One thermal method of recovering viscous hydrocarbons using two vertically spaced horizontal wells is known as steam-assisted gravity drainage (SAGD). SAGD is currently the only commercial process that allows for the extraction of bitumen at depths too deep to be strip-mined. By current estimates the amount of bitumen that is available to be extracted via SAGD constitutes approximately 80% of the 1.3 trillion barrels of bitumen in place in the Athabasca oilsands in Alberta, Canada. Various embodiments of the SAGD process are described in Canadian Patent No. 1,304,287 and corresponding U.S. Pat. No. 4,344,485. In the SAGD process, steam is pumped through an upper, horizontal, injection well into a viscous hydrocarbon reservoir while hydrocarbons are produced from a lower, parallel, horizontal, production well vertically spaced proximate to the injection well. The injector and production wells are typically located close to the bottom of the hydrocarbon deposit.

It is believed that the SAGD process works as follows. The injected steam creates a ‘steam chamber’ in the reservoir around and above the horizontal injection well. As the steam chamber expands upwardly and laterally from the injection well, viscous hydrocarbons in the reservoir are heated and mobilized, especially at the margins of the steam chamber where the steam condenses and heats a layer of viscous hydrocarbons by thermal conduction. The mobilized hydrocarbons (and aqueous condensate) drain under the effects of gravity towards the bottom of the steam chamber, where the production well is located. The mobilized hydrocarbons are collected and produced from the production well. The rate of steam injection and the rate of hydrocarbon production may be modulated to control the growth of the steam chamber to ensure that the production well remains located at the bottom of the steam chamber in an appropriate position to collect mobilized hydrocarbons. Typically the start-up phase takes three months or more before communication is established between horizontal wells. This depends on the formation lithology and actual interwell spacing. There exists a need for a way to shorten the pre-heating period without sacrificing SAGD production performance.

It is important for efficient production in the SAGD process that conditions in the portion of the reservoir spanning the injection well and the production well are maintained so that steam does not simply circulate between the injector and the production wells, short-circuiting the intended SAGD process. This may be achieved by either limiting steam injection rates or by throttling the production well at the wellhead so that the bottomhole temperature at the production well is below the temperature at which steam forms at the bottomhole pressure. While this is advantageous for improving heat transfer, it is not an absolute necessity, since some hydrocarbon production may be achieved even where steam is produced by the production well.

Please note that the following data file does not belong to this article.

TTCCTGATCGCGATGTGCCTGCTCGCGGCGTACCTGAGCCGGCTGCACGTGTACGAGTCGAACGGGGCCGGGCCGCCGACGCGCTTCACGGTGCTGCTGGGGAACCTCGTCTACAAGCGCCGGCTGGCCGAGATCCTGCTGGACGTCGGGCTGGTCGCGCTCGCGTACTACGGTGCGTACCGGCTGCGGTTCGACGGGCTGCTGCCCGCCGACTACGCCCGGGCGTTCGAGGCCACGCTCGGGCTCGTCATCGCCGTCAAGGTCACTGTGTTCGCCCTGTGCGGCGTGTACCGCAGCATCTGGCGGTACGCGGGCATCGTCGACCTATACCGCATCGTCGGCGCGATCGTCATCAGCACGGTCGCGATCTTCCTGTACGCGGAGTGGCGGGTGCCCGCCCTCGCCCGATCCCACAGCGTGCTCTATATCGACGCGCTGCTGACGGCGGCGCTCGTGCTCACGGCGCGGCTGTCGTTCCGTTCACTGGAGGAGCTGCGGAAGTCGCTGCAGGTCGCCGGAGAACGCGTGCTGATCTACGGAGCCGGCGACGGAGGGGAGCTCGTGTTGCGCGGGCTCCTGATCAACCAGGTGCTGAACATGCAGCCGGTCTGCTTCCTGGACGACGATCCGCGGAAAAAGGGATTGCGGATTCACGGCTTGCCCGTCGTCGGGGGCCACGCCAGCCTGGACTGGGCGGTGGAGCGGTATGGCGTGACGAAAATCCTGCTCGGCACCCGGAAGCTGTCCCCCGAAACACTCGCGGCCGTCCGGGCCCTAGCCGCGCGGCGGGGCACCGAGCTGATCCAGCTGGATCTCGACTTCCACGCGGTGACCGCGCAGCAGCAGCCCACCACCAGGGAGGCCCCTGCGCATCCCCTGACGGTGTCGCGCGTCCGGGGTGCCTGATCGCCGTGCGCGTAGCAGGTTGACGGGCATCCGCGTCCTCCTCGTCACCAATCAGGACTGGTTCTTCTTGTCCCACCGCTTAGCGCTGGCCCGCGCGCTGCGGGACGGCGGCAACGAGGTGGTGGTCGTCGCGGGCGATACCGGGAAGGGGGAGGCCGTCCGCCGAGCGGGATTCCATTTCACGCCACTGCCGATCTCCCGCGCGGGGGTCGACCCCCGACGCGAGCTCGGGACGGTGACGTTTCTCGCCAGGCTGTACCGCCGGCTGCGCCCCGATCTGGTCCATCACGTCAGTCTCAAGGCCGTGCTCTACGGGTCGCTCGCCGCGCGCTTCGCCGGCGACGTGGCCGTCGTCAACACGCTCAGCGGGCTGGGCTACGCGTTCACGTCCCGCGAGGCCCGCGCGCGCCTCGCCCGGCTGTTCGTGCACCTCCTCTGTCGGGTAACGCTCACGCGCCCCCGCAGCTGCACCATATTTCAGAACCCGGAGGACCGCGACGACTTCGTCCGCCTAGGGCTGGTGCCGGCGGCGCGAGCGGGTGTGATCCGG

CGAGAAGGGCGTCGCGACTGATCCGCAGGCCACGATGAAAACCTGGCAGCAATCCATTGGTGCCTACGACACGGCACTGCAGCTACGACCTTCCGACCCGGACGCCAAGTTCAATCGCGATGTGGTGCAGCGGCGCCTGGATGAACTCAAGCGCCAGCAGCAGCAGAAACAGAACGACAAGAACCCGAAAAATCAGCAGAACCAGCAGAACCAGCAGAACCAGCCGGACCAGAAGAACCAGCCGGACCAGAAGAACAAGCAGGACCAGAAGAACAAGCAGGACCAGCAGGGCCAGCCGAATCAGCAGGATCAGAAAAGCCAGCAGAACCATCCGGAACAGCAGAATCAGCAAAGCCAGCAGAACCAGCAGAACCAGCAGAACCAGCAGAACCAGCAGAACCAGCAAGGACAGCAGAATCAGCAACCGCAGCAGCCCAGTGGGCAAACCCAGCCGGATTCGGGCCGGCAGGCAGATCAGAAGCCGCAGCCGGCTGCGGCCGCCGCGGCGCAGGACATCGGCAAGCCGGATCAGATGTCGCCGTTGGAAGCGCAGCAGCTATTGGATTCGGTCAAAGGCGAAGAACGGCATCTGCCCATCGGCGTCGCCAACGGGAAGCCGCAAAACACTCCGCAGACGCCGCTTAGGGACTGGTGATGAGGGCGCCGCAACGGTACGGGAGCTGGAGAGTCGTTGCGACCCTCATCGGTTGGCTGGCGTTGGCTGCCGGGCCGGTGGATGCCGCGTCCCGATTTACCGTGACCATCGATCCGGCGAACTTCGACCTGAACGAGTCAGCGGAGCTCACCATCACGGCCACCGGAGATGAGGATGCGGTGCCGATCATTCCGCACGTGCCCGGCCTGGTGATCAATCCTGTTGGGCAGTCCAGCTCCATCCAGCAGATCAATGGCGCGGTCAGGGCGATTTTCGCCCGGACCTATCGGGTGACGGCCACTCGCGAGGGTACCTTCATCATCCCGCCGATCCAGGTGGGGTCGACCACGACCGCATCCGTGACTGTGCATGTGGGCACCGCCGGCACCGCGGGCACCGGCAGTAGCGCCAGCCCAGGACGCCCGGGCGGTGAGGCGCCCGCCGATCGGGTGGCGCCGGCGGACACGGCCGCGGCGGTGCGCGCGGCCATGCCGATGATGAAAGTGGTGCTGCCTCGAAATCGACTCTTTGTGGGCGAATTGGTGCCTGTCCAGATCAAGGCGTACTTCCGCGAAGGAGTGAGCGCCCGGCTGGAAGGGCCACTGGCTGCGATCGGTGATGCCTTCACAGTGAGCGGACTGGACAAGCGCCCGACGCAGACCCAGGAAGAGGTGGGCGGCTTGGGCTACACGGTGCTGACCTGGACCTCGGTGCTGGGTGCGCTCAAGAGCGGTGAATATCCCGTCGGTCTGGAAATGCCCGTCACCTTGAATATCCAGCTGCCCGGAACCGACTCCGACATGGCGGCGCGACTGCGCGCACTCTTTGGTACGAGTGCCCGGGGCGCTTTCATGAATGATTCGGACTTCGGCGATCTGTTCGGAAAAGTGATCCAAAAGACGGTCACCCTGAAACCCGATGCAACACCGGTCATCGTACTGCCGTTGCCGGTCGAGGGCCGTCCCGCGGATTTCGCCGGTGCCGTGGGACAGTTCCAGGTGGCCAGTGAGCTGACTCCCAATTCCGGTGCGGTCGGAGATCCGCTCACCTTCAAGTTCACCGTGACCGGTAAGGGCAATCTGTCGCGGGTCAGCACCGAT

A crucial phase of the SAGD process is the initiation of a steam chamber in the hydrocarbon formation. The typical approach to initiating the SAGD process is to simultaneously operate the injector and production wells independently of one another to recirculate steam. The injector and production wells are each completed with a screened (porous) casing (or liner) and an internal tubing string extending to the end of the liner, forming an annulus between the tubing and the casing. High pressure steam is simultaneously injected through the tubings of both the injection well and the production well. Fluid is simultaneously produced from each of the production and injection wells through the annulus between the tubing string and the casing. In effect, heated fluid is independently circulated in each of the injection and production wells during this start-up phase, heating the hydrocarbon formation around each well by thermal conduction. Independent circulation of the wells is continued until efficient fluid communication between the wells is established. In this way, an increase in the fluid transmissibility through the inter-well span between the injection and production wells is established by conductive heating. Once efficient fluid communication is established between the injection and the production wells, the injection well is dedicated to steam injection and the production well is dedicated to fluid production. Canadian Patent No. 1,304,287 teaches that in the SAGD start-up process, while the production and injection wells are being operated independently to inject steam, steam must be injected through the tubing and fluid collected through the annulus, not the other way around. It is disclosed that if steam is injected through the annulus and fluid collected through the tubing, there is excessive heat loss from the annulus to the tubing and its contents, whereby steam entering the annulus loses heat to both the formation and to the tubing, causing the injected steam to condense before reaching the end of the well.